Wicked witches and great gore not enough to salvage Hansel & Gretel
Starring Jeremy Renner and Gemma Arterton. Rated 18A.
Witches don’t get a lot of screen time in Hollywood, perhaps because they’re mostly only good for flying around on brooms, making stews out of small woodlands creatures, and scaring the shit out of Kansas farm girls. If the monstrously uneven Hansel & Gretel: Witch Hunters gets anything right, it’s making forest-dwelling practitioners of the Wiccan arts truly terrifying. Jacob and Wilhem Grimm would soil themselves at the sight of the candy house–dwelling horror-show who kicks off the movie. Imagine that locked-in-the-cellar thing from The Evil Dead crossed with Regan from The Exorcist at age 276, and you’ve got a skin-crawling starting point.
Too bad the rest of Hansel & Gretel is nowhere near as effective, the movie stumbling along never knowing what it wants to be: a winkingly updated fairy tale, an action extravaganza, or something Jim Henson would have dreamed up between bong hits. The answer is, probably all three, none of them done particularly well.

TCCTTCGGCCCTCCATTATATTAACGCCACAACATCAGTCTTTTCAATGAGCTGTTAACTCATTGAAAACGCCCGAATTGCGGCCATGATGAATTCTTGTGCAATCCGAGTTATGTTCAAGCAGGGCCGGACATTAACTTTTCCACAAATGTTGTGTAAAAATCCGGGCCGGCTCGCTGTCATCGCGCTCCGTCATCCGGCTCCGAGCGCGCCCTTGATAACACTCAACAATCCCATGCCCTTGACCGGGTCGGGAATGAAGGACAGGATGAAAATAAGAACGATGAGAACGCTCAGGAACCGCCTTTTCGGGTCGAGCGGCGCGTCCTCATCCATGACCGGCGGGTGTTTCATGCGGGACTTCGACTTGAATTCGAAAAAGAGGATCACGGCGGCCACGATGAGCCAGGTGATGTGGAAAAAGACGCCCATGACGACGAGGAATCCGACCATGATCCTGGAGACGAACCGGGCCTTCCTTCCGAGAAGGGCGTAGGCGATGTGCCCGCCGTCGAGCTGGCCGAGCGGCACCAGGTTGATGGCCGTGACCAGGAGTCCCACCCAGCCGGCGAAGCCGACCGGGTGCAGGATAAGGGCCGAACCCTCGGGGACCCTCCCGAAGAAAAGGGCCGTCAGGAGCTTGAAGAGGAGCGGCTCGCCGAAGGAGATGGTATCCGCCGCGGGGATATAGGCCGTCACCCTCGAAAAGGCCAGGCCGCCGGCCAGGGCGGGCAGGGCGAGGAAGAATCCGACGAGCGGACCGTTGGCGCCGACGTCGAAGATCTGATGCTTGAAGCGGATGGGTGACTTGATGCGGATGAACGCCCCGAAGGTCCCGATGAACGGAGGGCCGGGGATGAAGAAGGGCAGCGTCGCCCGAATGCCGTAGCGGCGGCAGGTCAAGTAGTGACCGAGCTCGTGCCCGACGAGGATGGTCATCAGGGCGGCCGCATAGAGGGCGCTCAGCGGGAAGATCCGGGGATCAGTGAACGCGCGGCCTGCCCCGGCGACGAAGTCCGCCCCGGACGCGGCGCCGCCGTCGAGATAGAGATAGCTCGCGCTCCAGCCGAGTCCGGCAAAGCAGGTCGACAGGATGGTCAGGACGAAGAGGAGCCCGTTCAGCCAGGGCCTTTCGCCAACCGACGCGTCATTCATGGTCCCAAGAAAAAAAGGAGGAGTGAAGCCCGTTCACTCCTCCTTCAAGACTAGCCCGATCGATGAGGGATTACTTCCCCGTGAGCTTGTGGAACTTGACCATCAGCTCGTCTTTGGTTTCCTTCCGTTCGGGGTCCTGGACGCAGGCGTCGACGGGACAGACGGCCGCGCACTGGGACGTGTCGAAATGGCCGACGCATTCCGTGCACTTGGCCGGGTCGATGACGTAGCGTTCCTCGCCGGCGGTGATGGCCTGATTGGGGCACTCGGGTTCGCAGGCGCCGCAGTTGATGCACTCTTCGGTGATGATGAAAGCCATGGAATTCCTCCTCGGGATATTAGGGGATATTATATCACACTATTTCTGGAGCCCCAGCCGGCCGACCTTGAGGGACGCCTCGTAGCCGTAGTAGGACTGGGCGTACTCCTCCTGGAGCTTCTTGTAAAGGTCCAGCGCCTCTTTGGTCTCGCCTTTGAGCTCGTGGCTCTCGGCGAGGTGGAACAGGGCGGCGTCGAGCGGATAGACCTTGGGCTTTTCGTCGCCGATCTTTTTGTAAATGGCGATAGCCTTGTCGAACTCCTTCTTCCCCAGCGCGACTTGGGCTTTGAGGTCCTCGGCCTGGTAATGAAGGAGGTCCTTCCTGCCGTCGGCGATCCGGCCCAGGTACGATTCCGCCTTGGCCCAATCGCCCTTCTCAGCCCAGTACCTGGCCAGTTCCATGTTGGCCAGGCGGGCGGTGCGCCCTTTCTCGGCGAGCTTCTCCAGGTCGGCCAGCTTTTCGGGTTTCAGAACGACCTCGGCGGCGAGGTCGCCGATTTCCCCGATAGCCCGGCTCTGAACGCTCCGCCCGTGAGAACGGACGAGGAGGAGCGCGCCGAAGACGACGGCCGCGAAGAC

Still, in stretches, it’s empty-calories fun. Hansel & Gretel finds Fairytale Land’s favourite sugar addicts grown up and on a medieval-times mission: to rid the world of anyone with a cauldron. Looking like a vaguely embarrassed man who can’t believe he was in The Hurt Locker, Jeremy Renner is Hansel. Seemingly cast because she looks great in leather pants, Gemma Arterton plays Gretel.
The movie is directed by Norway’s Tommy Wirkola, who brought an army of Nazi zombies back to life in the eye-poppingly gory cult fave Dead Snow. Not surprisingly then, Hansel & Gretel’s only real selling points are endless geysers of blood, flying entrails, and gleefully administered decapitations. And, of course, witches that make you wonder what the hell you ever saw in flesh-eating zombies, blood-slurping vampires, and flying friends of that dead kid Casper. Is that enough to get you off? Well, that likely depends on whether you drive a vehicle with a bumper sticker that reads “My Other Car Is a Broom”.